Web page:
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A trade name for any of several highly magnetically permeable iron-base alloys containing about 45-80% nickel.
McGraw-Hill Dictionary of Scientific & Technical Terms, 6E, Copyright © 2003 by The McGraw-Hill Companies, Inc.
The following article is from The Great Soviet Encyclopedia (1979). It might be outdated or ideologically biased.



the trademark of a group of nickel-iron alloys that are characterized by high magnetic permeability μ, low coercive force Hc, and low loss of energy upon hysteresis. Permalloys are classified as soft-magnetic materials. The first reports on Permalloys appeared in the USA after World War I, and Permalloys were first used in industry in the 1920’s. A distinction is made between low-nickel Permalloys, which contain 40–50 percent Ni (Permenorm is a typical example), and high-nickel Permalloys, which contain 70–83 percent Ni.

The conditions under which heat treatment is carried out play an important role in determining the internal structure that accounts for the good magnetic properties of Permalloys, which are usually heat treated in a vacuum or hydrogen atmosphere, and sometimes under an applied magnetic field. To achieve a high μ and low Hc, high-nickel Permalloys are rapidly cooled from 600°C at a rate of 30° to 80°C per sec, which prevents the occurrence of any structural changes that may adversely affect magnetic properties. To reduce the rate of cooling and increase electrical resistance, high-nickel Permalloys are usually alloyed with other elements, for example, Mo, Cr, Cu, and Si. Molybdenum Permalloy is a typical high-nickel Permalloy, containing approximately 79 percent Ni, 17 percent Fe, and 4 percent Mo; its physical properties include an initial magnetic permeability μa ≥ 22,000, a maximum magnetic permeability μmax of 150,000, an Hc ≤ 0.012 ampere per cm, a saturation magnetization of 0.85 tesla, and a Curie point of 400°C. Of all soft-magnetic materials, the highest μ values are found in Supermalloy, which contains approximately 79 percent Ni, 16 percent Fe, and 5 percent Mo; the values μa ≥ 100,000 and μmax ≥ 1,000,000 are obtained with careful heat treatment and by using furnace charges of the highest purity.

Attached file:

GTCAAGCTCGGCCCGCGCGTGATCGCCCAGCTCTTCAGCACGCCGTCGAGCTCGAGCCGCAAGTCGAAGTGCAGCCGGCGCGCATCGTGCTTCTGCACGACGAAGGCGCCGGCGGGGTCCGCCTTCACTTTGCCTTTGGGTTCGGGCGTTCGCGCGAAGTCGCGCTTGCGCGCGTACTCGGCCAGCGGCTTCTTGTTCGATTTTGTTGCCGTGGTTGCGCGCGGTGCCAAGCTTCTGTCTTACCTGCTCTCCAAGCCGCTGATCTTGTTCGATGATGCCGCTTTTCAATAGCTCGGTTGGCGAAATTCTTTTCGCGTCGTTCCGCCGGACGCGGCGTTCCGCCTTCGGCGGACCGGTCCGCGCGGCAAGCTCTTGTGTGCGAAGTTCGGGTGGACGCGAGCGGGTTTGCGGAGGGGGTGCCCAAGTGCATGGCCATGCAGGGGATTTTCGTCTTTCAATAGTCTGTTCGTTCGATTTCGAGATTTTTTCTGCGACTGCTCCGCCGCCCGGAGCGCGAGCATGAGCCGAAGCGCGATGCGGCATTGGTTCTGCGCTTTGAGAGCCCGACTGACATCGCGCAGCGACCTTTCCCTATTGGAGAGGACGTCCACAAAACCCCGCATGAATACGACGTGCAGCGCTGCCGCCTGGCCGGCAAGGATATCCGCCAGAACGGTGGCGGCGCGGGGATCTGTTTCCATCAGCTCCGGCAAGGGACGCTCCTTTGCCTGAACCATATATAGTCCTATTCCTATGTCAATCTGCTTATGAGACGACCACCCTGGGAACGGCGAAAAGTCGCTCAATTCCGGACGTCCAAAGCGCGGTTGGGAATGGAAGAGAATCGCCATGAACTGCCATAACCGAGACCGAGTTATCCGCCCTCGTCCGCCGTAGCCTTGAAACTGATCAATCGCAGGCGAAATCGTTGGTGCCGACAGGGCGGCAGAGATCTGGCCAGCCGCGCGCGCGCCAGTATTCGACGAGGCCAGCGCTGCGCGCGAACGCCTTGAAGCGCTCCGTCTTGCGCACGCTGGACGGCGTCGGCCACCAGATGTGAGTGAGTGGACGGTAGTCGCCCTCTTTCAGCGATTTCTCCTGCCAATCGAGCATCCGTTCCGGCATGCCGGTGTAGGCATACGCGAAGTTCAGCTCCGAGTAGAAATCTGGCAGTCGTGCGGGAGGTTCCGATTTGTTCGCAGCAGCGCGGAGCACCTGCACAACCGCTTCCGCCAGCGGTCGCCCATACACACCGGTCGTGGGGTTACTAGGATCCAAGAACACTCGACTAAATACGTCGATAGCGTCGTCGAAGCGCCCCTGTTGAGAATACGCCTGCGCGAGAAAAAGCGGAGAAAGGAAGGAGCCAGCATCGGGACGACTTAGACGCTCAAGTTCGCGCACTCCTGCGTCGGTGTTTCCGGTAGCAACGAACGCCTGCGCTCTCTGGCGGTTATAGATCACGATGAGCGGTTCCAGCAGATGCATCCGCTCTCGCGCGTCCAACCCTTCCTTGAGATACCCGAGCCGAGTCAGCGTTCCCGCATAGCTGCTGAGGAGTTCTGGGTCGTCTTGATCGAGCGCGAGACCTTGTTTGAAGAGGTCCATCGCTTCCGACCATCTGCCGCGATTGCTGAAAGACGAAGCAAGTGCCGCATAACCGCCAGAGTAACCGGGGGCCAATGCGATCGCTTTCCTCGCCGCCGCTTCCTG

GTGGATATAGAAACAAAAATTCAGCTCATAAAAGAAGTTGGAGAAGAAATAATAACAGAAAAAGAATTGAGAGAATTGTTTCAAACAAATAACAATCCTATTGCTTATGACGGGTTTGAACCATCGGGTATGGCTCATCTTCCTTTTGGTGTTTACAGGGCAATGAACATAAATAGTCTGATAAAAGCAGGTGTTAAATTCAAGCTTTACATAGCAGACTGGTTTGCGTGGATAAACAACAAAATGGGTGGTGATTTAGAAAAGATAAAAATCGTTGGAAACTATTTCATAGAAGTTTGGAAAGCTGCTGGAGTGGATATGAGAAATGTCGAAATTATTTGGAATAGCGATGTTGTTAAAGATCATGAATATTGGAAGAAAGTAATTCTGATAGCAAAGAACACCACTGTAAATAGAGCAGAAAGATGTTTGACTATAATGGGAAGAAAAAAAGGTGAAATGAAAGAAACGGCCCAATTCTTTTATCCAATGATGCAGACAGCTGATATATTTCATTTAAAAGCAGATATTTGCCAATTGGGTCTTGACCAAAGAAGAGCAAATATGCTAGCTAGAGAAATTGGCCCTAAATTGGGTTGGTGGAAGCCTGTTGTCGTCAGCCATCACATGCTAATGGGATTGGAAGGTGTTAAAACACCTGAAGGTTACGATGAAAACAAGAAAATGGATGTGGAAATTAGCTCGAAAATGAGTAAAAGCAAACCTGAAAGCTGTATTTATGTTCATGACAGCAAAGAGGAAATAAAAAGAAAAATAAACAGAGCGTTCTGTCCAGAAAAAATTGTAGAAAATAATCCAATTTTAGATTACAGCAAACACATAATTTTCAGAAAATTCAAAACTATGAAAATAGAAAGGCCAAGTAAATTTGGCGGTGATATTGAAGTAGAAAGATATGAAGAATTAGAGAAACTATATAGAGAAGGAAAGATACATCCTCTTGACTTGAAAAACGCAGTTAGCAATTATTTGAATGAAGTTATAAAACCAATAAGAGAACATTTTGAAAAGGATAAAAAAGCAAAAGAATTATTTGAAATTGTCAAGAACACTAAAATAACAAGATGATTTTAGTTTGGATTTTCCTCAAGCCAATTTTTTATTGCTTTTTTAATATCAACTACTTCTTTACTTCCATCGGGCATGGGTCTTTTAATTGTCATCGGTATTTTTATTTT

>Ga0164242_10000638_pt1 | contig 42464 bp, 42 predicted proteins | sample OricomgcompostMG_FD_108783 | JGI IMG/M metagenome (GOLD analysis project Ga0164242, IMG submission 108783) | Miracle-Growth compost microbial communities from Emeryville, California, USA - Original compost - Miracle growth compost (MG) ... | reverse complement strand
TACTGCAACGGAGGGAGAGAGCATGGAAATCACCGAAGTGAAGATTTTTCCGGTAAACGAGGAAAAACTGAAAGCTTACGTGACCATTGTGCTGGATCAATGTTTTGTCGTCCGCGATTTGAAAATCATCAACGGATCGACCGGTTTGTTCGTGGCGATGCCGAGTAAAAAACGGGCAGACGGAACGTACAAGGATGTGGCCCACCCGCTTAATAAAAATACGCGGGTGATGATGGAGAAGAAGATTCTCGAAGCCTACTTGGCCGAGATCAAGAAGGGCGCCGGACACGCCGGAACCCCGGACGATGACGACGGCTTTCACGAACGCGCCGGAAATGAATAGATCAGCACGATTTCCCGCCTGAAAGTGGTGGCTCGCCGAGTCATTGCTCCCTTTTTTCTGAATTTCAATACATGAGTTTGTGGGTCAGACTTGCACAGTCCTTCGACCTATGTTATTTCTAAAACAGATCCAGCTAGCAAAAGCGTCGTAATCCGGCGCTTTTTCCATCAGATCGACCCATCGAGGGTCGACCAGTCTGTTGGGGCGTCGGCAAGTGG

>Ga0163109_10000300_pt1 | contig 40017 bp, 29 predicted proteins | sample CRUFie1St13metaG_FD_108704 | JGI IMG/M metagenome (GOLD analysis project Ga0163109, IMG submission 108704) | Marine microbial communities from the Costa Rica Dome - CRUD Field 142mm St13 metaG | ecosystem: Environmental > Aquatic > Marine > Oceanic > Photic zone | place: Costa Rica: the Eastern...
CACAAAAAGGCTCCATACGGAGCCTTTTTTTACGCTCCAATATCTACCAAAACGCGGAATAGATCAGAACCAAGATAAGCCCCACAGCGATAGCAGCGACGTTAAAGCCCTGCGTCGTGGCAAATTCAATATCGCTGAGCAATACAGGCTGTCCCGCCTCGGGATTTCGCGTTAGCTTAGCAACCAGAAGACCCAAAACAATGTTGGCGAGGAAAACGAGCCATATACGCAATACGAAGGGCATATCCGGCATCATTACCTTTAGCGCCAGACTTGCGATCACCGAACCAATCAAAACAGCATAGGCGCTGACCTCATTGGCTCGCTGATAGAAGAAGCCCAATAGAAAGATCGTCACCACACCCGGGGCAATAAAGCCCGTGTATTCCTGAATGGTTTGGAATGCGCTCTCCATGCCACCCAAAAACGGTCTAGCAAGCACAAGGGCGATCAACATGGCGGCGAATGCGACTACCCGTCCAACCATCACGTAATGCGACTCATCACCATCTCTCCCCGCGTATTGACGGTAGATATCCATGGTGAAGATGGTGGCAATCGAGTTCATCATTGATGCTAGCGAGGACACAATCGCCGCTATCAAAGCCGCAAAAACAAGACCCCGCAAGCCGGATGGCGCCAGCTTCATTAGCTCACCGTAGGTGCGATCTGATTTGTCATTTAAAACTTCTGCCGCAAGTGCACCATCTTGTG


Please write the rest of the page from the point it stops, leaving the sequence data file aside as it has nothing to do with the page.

Permalloys and similar alloys are manufactured mainly in the form of strips 0.003–0.5 mm thick that are used in sciences that employ weak currents, for example, wire and wireless engineering. The magnetization of Permalloys that contain 65–68 percent Ni and, as a rule, 2–3 percent Mo is characterized by a rectangular hysteresis loop. These Permalloys are used in automated equipment and in computer technology.


Bozorth, R. Ferromagnetizm. Moscow, 1956. (Translated from English.)
Pretsizionnye splavy: spravochnik Moscow, 1974.


The Great Soviet Encyclopedia, 3rd Edition (1970-1979). © 2010 The Gale Group, Inc. All rights reserved.
References in periodicals archive ?
Popovic, "An orthogonal fluxgate-type magnetic microsensor with electroplated Permalloy core," Sensors and Actuators A: Physical, vol.
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The debate stemmed from a 1955 publication by Blois (1955), which communicated how magnetic anisotropy can be induced in evaporated permalloy thin films by applying a magnetic field during deposition.
The researchers imaged the generation and annihilation of nanometer-scale magnetic features in Permalloy films.
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